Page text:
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It appears that Sir William Dethick, garter-king-at-arms in 1596 and 1599, was subsequently called to account for having granted coats to persons whose station in society and circumstances gave them no right to the distinction. The case of John Shakespeare was one of those complained of in this respect; and had Clarencieux Cooke really put his name in 1568-9 to any such patent as, it was asserted, had been exhibited to Sir William Dethick, a copy of it, or some record of it, would probably have remained in the office of arms in 1596; and the production of that alone, proving that he had merely acted on the precedent of Clarencieux Cooke, would, to a considerable extent at least, have justified Sir William Dethick. No copy, nor record, was however 80 produced, but merely a memorandum at the foot of the confirmation of 1596, that an original grant had been sent or shown, which memorandum may have been added when Sir William Dethick's conduct was called in question; and certain other statements are made at the bottom of the same document, which would be material to Garter's vindication, but which are not borne out by facts. One of these statements is, that John Shakespeare, in 1596, was worth 5001., an error certainly as regarded him, but a truth probably as regarded his son.
It is really a matter of little moment whether John Shakespeare did or did not obtain a grant of arms while he was bailiff of Stratford; but we are strongly inclined to think that he did not, and that the assertion that he did, and that he was worth 5001. in 1596, originated with Sir W. Dethick, when he subsequently wanted to make out his own vindication from the charge of having conceded arms to various persons without due caution and inquiry. The manner in which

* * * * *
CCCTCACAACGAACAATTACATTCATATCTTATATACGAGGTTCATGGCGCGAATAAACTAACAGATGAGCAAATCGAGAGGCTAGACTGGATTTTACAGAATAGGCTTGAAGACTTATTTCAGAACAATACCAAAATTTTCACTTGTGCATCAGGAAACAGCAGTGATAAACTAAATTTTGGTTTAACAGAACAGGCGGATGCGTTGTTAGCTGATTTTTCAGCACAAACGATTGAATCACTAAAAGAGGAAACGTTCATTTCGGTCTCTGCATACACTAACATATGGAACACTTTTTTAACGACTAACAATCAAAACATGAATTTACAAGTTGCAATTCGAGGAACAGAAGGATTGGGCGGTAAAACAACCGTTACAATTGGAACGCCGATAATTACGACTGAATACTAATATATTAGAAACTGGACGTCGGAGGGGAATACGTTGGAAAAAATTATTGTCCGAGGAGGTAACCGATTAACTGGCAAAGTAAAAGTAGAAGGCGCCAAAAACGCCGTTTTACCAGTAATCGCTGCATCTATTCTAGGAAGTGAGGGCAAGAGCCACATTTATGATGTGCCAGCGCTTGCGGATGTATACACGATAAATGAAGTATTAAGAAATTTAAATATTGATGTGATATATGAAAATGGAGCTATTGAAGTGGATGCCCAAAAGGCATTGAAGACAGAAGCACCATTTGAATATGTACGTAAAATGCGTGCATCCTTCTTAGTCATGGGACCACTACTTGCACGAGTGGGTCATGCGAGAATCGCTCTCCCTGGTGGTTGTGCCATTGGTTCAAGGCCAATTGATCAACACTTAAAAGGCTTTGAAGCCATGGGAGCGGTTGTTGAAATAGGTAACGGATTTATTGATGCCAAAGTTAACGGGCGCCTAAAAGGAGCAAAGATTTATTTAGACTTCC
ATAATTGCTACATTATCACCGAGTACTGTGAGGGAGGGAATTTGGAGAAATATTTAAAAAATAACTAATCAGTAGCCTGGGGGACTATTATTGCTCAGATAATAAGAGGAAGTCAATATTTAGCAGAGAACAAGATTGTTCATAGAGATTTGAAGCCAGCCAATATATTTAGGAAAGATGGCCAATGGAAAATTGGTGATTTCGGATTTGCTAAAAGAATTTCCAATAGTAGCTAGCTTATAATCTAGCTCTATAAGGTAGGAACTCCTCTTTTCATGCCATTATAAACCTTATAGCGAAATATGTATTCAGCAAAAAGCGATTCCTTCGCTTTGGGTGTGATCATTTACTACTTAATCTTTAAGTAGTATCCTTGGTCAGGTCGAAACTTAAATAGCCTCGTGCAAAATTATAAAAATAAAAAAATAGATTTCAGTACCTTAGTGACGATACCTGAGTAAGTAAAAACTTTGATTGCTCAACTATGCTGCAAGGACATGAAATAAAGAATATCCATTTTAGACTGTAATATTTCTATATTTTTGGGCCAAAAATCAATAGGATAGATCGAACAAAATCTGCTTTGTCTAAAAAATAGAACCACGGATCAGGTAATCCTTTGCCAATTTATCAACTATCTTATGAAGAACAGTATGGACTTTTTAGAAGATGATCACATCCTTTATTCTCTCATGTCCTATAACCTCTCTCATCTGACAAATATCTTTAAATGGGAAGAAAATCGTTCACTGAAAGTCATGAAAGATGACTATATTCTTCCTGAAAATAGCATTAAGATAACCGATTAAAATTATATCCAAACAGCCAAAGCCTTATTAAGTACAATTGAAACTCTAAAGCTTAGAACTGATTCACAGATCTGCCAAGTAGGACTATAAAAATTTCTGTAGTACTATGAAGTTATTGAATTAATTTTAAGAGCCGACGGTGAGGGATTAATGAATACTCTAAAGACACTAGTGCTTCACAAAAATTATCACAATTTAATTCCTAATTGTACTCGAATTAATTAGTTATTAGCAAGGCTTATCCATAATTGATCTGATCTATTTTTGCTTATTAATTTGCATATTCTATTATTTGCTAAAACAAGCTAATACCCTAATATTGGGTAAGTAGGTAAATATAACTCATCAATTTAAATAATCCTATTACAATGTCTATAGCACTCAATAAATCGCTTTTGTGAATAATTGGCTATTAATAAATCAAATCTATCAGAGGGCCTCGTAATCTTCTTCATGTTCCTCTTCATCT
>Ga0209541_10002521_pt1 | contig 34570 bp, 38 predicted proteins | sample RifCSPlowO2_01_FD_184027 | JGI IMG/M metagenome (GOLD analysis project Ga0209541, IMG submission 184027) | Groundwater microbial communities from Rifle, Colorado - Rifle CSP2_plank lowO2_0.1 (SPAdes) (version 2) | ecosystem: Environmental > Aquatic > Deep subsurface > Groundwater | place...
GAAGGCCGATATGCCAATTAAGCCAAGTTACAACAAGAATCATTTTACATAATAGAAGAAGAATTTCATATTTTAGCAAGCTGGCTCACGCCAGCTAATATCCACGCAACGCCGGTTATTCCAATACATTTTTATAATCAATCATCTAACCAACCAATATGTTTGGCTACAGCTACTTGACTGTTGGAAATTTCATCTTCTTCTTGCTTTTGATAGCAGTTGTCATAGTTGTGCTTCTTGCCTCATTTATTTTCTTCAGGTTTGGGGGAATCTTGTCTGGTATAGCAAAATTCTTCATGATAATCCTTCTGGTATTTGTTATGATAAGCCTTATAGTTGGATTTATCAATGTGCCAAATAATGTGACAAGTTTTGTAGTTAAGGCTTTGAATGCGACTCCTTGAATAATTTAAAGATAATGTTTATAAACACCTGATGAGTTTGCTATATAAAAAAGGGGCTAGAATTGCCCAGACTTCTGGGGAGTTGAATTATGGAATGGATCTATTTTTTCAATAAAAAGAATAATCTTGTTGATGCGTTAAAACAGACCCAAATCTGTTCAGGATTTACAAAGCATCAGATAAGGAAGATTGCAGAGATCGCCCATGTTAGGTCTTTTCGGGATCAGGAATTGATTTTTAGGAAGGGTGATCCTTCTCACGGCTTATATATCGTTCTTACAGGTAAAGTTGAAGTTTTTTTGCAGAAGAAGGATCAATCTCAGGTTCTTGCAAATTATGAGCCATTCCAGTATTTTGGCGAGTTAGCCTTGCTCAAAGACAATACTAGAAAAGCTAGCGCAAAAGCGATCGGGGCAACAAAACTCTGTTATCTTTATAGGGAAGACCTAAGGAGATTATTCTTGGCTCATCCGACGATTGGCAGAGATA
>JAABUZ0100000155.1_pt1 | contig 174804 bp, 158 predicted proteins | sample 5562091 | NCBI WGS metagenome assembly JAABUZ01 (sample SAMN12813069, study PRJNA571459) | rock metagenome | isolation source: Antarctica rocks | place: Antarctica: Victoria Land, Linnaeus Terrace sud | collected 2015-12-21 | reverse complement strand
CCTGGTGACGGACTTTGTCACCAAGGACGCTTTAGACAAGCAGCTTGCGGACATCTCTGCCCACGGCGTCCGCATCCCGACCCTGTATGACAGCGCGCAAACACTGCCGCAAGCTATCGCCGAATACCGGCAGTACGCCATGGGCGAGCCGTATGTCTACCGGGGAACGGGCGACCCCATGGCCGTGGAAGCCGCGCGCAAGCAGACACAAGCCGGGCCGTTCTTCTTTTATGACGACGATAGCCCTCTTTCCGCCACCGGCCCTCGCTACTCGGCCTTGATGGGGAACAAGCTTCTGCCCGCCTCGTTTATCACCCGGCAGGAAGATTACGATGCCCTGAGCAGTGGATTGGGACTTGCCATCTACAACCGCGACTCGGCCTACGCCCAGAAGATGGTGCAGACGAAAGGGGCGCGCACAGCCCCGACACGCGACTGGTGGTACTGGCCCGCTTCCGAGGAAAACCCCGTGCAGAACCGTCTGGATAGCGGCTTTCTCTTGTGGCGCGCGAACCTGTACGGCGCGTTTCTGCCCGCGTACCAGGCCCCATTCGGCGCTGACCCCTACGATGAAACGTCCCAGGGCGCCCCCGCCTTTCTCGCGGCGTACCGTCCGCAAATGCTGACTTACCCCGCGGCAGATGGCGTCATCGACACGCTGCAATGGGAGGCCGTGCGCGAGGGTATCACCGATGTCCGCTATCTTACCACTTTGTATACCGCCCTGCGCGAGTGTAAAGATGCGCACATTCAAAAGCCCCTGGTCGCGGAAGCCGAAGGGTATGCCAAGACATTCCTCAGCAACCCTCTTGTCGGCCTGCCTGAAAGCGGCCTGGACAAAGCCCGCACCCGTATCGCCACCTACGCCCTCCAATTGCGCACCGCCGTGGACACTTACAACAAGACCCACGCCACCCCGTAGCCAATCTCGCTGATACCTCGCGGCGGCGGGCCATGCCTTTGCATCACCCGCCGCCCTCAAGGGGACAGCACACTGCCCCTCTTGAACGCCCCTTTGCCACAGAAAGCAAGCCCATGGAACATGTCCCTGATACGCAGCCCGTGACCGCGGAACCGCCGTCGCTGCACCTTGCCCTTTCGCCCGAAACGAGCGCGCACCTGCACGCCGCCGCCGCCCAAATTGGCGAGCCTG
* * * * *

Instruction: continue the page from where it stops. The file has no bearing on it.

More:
coullors, supporting a speare gould steele as aforesaid, sett uppon a helmett with mantelles and tasselles as bath been accustomed.” In the exemplification the arms are stated as follows : "In a field of gould upon a bend sables a speare of the first, the poynt upward, hedded argent; and for his crest or cognisance, a falcon with his wyngs displayed, standing on a wrethe of his conllors, supporting a speare armed hedded or steeled sylver, fyxed upon a belmet, with mantelles and tasselles." In the confirmation, as well as in the exemplification, it is stated that the arms are “ depicted in the margin ;" and in the latter a reference is made to another escutcheon, in which the arms of Shakespeare are impaled with “ the auncyent arms of Arden of Wellingcote, signifying thereby that it maye and shall be lawfull for the said John Shakespeare, gent, to beare and use the same shield of arms, single, or impaled as aforesaid, during his naturall lyffe.” The motto, as given at the head of the confirmation, is
NON SANZ DROICT. For “ Arden of Wellingcote" the heralds should have said Arden of Wilmecote. appurte
armorial bearings were allowed to persons whose rank and wealth did not entitle them to them was a subject of strong satire about the period when the confirmation in question was obtained : thus the following lines in Robert Wilson's “ Cobbler's Prophecy,” 4to, 1594 (a play already mentioned), are put into the mouth of a Herald; and the passage about “ bearing some office in a town,” which constitutes the supposed claim, reads almost as if it had a personal reference to John Shakespeare. The Herald says :
"We now are faine to wait who in wealth,
For what cannot the golden tempter doe?"-Sign. D 2. Ben Jonson, Marston, and Webster, ridicule the same practice, and the last especially points at one of his characters, who" had bought his gentry from the herald.” It would be easy to accumulate other proofs.
In 1570, when William Shakespeare was in his seventh year, his father was in possession of a field called Ingon, or Ington, meadow, within two miles of Stratford, which he held under William Clopton.
We cannot tell in what year he first rented it, because the instrument proving his tenancy, dated 11th June, 1581, only states the fact, that on 11th Dec., 1570, it was in his occupation. The annual pay. ment for it was 81., a considerable sum, certainly, for that time; but if there had been “a good dwelling-house and orchard” upon the field, as Malone conjectured, that circumstance would, in all probability, have been mentioned. We may presume that John Shakespeare employed it for agricultural purposes, but